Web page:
Home/ Opinion / Online-views/  View | Bridging India’s social capital deficit

Fellow citizens who don’t help victims of a heinous crime or accident, and move on as if nothing even happened. Billionaire philanthropists who donate tens of millions of dollars to institutions abroad, but wouldn’t give a fraction of that to institutions with similar aims in their home country. Landlords who only rent to a certain kind of tenant, typically selected by identity, and have no qualms about wearing their bias on their sleeve. Rampant dynastic succession, be it in politics, business, arts or cinema —to the extent that is considered perfectly natural, and those who don’t follow the “family tradition" are exceptions rather than the norm. Such perpetuation of dynasties perniciously results in networks and institutions becoming closed to “outsiders".

photoIndia has several instances of each of the above, where Indians tend to only trust, collaborate and empathize with people who share their religious, ethnic or class identity. For a diverse nation that has millions of minorities, this paucity of social capital is debilitating. British writer and scientist Matt Ridley has propounded the idea that human society progresses when “ideas have sex"—the free exchange of ideas between different communities is vital to the advancement of a society. Given India’s insulated fragmentation along various fault-lines, this becomes particularly challenging for our society.

Mumbai witnessed a major terrorist attack on 11 July 2006 when its local trains were bombed. About 206 Indians lost their lives—but the business and media elite, who never use local trains, were disconnected from what happened. The political elite in the government, similarly ensconced in their bubble in Lutyens Delhi, couldn’t be bothered to react and take substantive action. When terrorists struck some of the iconic areas in South Bombay frequented by this elite on 26 November 2008, only then were they somewhat shaken out of their stupor. The deaths in the train bombings of 2006 were mere statistics for this elite, whereas the 26/11 attacks were felt by those who matter in India’s power structure—it was in their face.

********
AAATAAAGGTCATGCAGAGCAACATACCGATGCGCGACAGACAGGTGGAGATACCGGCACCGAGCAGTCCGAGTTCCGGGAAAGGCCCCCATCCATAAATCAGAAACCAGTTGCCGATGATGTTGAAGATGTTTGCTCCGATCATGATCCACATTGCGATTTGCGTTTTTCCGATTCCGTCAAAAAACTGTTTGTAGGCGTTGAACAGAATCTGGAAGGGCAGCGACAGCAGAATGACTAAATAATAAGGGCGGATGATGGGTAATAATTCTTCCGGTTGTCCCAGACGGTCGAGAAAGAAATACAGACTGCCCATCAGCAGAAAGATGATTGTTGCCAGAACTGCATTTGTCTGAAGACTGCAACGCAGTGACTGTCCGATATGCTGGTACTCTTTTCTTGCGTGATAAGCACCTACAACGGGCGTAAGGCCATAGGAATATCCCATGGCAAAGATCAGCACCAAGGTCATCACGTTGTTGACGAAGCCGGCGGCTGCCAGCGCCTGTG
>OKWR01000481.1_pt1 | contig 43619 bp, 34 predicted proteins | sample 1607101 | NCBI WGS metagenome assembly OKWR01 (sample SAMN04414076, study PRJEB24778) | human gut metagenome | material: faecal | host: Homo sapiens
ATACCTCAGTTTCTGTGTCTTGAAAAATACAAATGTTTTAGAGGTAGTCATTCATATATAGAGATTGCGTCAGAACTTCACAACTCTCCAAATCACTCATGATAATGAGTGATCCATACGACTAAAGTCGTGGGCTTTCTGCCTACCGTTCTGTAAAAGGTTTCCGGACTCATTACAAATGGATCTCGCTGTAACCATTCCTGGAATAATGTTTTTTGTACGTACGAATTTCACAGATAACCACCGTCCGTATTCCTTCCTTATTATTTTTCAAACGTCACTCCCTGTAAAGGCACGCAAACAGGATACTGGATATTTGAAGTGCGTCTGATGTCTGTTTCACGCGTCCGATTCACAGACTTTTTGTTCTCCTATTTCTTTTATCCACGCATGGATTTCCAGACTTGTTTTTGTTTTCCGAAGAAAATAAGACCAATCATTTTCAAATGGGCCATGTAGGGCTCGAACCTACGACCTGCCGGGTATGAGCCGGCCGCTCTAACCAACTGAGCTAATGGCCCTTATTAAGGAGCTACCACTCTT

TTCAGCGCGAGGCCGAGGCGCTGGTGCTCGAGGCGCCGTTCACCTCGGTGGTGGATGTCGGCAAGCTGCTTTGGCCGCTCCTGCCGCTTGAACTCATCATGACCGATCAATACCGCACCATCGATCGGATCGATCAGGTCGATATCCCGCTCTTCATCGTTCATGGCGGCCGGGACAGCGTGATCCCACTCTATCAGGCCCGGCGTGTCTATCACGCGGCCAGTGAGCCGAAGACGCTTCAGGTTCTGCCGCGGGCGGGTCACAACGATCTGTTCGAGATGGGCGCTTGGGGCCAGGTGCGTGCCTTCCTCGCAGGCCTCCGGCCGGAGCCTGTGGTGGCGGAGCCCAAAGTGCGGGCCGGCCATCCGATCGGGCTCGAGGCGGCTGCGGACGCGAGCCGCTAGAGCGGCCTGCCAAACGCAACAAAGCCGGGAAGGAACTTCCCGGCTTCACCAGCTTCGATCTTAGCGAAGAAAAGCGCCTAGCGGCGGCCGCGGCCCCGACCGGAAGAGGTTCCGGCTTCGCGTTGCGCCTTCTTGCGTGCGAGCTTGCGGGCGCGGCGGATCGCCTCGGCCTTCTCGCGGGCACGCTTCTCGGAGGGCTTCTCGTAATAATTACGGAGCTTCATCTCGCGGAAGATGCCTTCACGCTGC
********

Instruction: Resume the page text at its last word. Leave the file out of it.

A similar dynamic plays out in the context of communal rioting, where the divides have deep historical roots, and regional identity clashes. At the risk of generalizing, many Indians react to lawless arson and rioting that causes deaths based more upon who was affected rather than the staid fact that lives were lost and property was destroyed - as long as it was not “one of us", it is easy to switch off. So what if there was a blockade in Manipur last year and the state was cut off from medical, fuel and food supplies for 121 days. Let alone the average citizen, most of the power elites who direct India’s political and media discourse would be at pains to accurately locate Manipur on India’s map.